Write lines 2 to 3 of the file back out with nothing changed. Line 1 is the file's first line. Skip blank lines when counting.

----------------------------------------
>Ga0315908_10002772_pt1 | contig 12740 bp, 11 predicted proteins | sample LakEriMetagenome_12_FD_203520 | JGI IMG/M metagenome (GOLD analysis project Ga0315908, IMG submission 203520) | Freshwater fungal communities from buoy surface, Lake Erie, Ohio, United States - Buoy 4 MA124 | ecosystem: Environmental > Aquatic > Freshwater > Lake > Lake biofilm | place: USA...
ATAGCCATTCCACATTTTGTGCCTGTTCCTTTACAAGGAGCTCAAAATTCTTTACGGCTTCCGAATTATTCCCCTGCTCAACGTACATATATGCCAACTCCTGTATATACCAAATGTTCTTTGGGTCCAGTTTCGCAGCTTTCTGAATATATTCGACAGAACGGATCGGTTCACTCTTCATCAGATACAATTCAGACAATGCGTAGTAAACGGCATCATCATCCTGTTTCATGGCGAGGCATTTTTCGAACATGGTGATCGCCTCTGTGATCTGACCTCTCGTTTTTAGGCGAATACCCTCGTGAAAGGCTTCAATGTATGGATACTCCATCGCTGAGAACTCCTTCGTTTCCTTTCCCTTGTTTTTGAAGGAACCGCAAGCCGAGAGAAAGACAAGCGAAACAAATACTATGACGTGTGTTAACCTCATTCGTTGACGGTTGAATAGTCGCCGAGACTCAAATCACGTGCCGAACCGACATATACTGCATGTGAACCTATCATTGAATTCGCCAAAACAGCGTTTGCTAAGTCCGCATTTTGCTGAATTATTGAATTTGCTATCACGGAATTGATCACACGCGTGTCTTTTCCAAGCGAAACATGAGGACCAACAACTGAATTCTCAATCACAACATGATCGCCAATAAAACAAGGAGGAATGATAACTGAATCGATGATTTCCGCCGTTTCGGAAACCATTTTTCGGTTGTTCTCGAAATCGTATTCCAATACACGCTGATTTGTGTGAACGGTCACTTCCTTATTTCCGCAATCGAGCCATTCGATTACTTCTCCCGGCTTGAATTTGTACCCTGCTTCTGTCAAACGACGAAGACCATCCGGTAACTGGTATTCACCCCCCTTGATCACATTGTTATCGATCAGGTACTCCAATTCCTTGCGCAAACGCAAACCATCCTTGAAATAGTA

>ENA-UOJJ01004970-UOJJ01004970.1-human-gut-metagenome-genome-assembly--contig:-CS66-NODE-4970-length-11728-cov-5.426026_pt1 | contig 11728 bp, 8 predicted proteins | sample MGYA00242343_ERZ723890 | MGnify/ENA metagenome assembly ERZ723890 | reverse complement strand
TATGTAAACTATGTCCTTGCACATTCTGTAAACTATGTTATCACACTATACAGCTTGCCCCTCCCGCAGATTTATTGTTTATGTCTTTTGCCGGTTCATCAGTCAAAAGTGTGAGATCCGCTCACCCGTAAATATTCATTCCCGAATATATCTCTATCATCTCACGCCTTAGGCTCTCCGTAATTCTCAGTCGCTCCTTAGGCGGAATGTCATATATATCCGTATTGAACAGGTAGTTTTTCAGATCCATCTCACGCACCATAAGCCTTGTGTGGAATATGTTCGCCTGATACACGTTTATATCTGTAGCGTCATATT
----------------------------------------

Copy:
ATAGCCATTCCACATTTTGTGCCTGTTCCTTTACAAGGAGCTCAAAATTCTTTACGGCTTCCGAATTATTCCCCTGCTCAACGTACATATATGCCAACTCCTGTATATACCAAATGTTCTTTGGGTCCAGTTTCGCAGCTTTCTGAATATATTCGACAGAACGGATCGGTTCACTCTTCATCAGATACAATTCAGACAATGCGTAGTAAACGGCATCATCATCCTGTTTCATGGCGAGGCATTTTTCGAACATGGTGATCGCCTCTGTGATCTGACCTCTCGTTTTTAGGCGAATACCCTCGTGAAAGGCTTCAATGTATGGATACTCCATCGCTGAGAACTCCTTCGTTTCCTTTCCCTTGTTTTTGAAGGAACCGCAAGCCGAGAGAAAGACAAGCGAAACAAATACTATGACGTGTGTTAACCTCATTCGTTGACGGTTGAATAGTCGCCGAGACTCAAATCACGTGCCGAACCGACATATACTGCATGTGAACCTATCATTGAATTCGCCAAAACAGCGTTTGCTAAGTCCGCATTTTGCTGAATTATTGAATTTGCTATCACGGAATTGATCACACGCGTGTCTTTTCCAAGCGAAACATGAGGACCAACAACTGAATTCTCAATCACAACATGATCGCCAATAAAACAAGGAGGAATGATAACTGAATCGATGATTTCCGCCGTTTCGGAAACCATTTTTCGGTTGTTCTCGAAATCGTATTCCAATACACGCTGATTTGTGTGAACGGTCACTTCCTTATTTCCGCAATCGAGCCATTCGATTACTTCTCCCGGCTTGAATTTGTACCCTGCTTCTGTCAAACGACGAAGACCATCCGGTAACTGGTATTCACCCCCCTTGATCACATTGTTATCGATCAGGTACTCCAATTCCTTGCGCAAACGCAAACCATCCTTGAAATAGTA

>ENA-UOJJ01004970-UOJJ01004970.1-human-gut-metagenome-genome-assembly--contig:-CS66-NODE-4970-length-11728-cov-5.426026_pt1 | contig 11728 bp, 8 predicted proteins | sample MGYA00242343_ERZ723890 | MGnify/ENA metagenome assembly ERZ723890 | reverse complement strand